Monthly Archives: August 2010

Patri Says: Help Us Create A Compelling Book Proposal!

I’ve been working for over a year on a new version of the Seasteading book, incorporating all we’ve learned since starting TSI. Book progress has been very slow given my many duties at TSI, like [raising the funds to keep the organization alive]( However it has become increasingly clear from discussions how vital and urgent it is to have a detailed, up-to-date motivation and strategy compiled into one polished piece. We may do a good job of communicating our core vision – **startup countries in international waters** – but the full detail behind that vision basically lives in just one place right now – my head. This results in frequent misinterpretations of our strategy and me answering the same questions again and again, which is not effective.

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Answers to some basic seasteading questions about strategy

On the [floating-festival mailing-list]( – now turned mostly to a marine hackerspace / bay area seasteading community list – Matt Bell asks some basic questions. Really, all these questions should be answered in a book, or a “How To Seastead” guide, but [our versions of those]( are about 8 years old and badly in need of update.

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The Cruise Market

The cruise market together with flotel market represents the “natural” market where accommodation in vessels is offered to potential clients. While a flotel vessel is located for long periods of time in a fixed position (at harbor or in the middle of the ocean), a cruise vessel is normally sailing from one port to another daily. Therefore, cruise market seems not to be the perfect marine structure for the establishment of autonomous ocean communities.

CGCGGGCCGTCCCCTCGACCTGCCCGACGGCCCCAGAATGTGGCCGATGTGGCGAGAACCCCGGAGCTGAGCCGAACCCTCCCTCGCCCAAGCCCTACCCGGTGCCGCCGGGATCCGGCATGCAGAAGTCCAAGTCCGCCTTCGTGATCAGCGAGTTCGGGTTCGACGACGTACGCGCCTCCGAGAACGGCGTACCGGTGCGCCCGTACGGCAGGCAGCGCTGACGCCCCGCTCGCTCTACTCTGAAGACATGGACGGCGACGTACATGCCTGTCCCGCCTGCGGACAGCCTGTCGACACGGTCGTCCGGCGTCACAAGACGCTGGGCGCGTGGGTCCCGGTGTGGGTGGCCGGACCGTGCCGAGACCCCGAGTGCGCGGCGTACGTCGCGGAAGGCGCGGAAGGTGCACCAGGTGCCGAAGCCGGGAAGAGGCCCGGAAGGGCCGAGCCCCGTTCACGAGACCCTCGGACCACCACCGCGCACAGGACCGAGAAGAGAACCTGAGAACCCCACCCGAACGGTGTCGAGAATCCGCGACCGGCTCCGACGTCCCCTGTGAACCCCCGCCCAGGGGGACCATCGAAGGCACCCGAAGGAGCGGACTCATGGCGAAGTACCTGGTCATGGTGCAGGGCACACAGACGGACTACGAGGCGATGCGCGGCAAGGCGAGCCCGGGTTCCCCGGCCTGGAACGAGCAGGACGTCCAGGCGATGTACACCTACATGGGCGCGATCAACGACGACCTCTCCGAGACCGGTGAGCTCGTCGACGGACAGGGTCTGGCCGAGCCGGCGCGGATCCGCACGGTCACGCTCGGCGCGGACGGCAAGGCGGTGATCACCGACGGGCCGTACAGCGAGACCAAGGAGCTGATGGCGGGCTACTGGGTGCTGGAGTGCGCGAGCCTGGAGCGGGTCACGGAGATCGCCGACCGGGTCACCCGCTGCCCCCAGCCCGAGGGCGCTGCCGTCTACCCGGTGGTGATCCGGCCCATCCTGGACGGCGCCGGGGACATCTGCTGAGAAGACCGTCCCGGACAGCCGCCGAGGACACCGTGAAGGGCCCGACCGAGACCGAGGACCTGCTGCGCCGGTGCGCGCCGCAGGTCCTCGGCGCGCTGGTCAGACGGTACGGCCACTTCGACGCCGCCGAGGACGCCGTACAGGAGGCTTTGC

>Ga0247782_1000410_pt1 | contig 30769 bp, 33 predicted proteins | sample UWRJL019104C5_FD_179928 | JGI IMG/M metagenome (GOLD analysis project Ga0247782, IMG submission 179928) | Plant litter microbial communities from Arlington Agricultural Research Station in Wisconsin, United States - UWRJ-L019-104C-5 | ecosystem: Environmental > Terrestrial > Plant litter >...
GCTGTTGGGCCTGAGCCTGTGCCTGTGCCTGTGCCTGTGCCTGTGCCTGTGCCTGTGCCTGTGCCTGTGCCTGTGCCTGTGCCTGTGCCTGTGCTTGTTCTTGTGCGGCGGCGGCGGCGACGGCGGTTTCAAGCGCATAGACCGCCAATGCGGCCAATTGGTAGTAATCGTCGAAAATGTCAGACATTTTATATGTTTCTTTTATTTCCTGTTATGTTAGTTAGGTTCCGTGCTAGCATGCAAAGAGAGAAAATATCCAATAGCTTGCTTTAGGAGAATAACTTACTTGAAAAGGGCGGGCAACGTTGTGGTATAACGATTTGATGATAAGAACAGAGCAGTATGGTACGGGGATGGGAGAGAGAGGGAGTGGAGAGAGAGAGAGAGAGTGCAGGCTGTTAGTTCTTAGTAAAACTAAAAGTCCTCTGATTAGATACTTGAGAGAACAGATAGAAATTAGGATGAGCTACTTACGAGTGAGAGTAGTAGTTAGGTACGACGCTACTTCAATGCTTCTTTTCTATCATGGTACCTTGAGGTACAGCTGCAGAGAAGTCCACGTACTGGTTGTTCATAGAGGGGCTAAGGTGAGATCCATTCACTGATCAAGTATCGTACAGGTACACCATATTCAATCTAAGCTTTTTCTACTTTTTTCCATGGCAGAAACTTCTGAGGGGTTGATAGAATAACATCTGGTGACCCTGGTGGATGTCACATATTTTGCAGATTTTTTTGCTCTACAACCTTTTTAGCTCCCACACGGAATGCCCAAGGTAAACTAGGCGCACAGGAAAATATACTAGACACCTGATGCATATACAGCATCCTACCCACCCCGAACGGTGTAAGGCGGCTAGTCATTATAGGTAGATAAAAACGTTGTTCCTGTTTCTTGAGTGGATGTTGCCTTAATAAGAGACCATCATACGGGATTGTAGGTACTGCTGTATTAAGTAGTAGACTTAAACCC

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Documentary on micronations, featuring seasteading, premiering 9/11 at Toronto Film Festival

Jody Shapiro’s new documentary “How To Start Your Own Country” features Patri Friedman in a centerpiece interview. Set to premiere September 11 at the Toronto Film Festival, it focuses on micro-nations, principalities, and freedom movements across the world and uses comedy to raise serious questions about what it means to be a country, a topic that will only become more relevant as the seasteading movements gains momentum.

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